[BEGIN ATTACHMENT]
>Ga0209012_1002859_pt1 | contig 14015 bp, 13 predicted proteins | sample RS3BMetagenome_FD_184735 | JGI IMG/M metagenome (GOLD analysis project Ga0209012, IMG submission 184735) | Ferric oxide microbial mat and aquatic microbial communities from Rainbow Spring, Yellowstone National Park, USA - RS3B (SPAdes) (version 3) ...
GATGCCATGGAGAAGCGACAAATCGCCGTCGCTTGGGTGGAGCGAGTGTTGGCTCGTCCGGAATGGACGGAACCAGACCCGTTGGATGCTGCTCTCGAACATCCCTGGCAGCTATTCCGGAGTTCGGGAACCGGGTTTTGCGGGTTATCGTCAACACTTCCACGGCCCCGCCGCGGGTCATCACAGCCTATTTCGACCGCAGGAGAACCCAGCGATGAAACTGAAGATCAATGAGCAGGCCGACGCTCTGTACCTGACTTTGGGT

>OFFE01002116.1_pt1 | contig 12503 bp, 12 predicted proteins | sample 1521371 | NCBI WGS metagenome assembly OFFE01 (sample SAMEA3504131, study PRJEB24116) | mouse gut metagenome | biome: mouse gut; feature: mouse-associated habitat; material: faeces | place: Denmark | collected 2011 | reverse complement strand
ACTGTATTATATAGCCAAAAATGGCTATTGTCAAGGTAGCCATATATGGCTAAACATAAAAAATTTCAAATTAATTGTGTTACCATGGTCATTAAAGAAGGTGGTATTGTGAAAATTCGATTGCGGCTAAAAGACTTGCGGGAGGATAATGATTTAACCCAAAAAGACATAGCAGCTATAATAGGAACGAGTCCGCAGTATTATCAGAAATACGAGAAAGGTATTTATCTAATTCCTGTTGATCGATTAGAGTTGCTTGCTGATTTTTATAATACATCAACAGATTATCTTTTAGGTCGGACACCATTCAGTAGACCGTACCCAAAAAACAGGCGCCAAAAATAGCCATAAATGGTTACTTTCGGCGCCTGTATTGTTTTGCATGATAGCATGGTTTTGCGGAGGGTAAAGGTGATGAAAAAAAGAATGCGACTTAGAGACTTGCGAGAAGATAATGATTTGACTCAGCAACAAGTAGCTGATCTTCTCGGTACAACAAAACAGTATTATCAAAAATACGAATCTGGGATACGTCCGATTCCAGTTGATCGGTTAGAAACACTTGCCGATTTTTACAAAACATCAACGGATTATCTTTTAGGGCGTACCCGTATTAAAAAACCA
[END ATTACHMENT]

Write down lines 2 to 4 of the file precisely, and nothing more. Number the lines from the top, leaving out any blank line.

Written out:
GATGCCATGGAGAAGCGACAAATCGCCGTCGCTTGGGTGGAGCGAGTGTTGGCTCGTCCGGAATGGACGGAACCAGACCCGTTGGATGCTGCTCTCGAACATCCCTGGCAGCTATTCCGGAGTTCGGGAACCGGGTTTTGCGGGTTATCGTCAACACTTCCACGGCCCCGCCGCGGGTCATCACAGCCTATTTCGACCGCAGGAGAACCCAGCGATGAAACTGAAGATCAATGAGCAGGCCGACGCTCTGTACCTGACTTTGGGT

>OFFE01002116.1_pt1 | contig 12503 bp, 12 predicted proteins | sample 1521371 | NCBI WGS metagenome assembly OFFE01 (sample SAMEA3504131, study PRJEB24116) | mouse gut metagenome | biome: mouse gut; feature: mouse-associated habitat; material: faeces | place: Denmark | collected 2011 | reverse complement strand
ACTGTATTATATAGCCAAAAATGGCTATTGTCAAGGTAGCCATATATGGCTAAACATAAAAAATTTCAAATTAATTGTGTTACCATGGTCATTAAAGAAGGTGGTATTGTGAAAATTCGATTGCGGCTAAAAGACTTGCGGGAGGATAATGATTTAACCCAAAAAGACATAGCAGCTATAATAGGAACGAGTCCGCAGTATTATCAGAAATACGAGAAAGGTATTTATCTAATTCCTGTTGATCGATTAGAGTTGCTTGCTGATTTTTATAATACATCAACAGATTATCTTTTAGGTCGGACACCATTCAGTAGACCGTACCCAAAAAACAGGCGCCAAAAATAGCCATAAATGGTTACTTTCGGCGCCTGTATTGTTTTGCATGATAGCATGGTTTTGCGGAGGGTAAAGGTGATGAAAAAAAGAATGCGACTTAGAGACTTGCGAGAAGATAATGATTTGACTCAGCAACAAGTAGCTGATCTTCTCGGTACAACAAAACAGTATTATCAAAAATACGAATCTGGGATACGTCCGATTCCAGTTGATCGGTTAGAAACACTTGCCGATTTTTACAAAACATCAACGGATTATCTTTTAGGGCGTACCCGTATTAAAAAACCA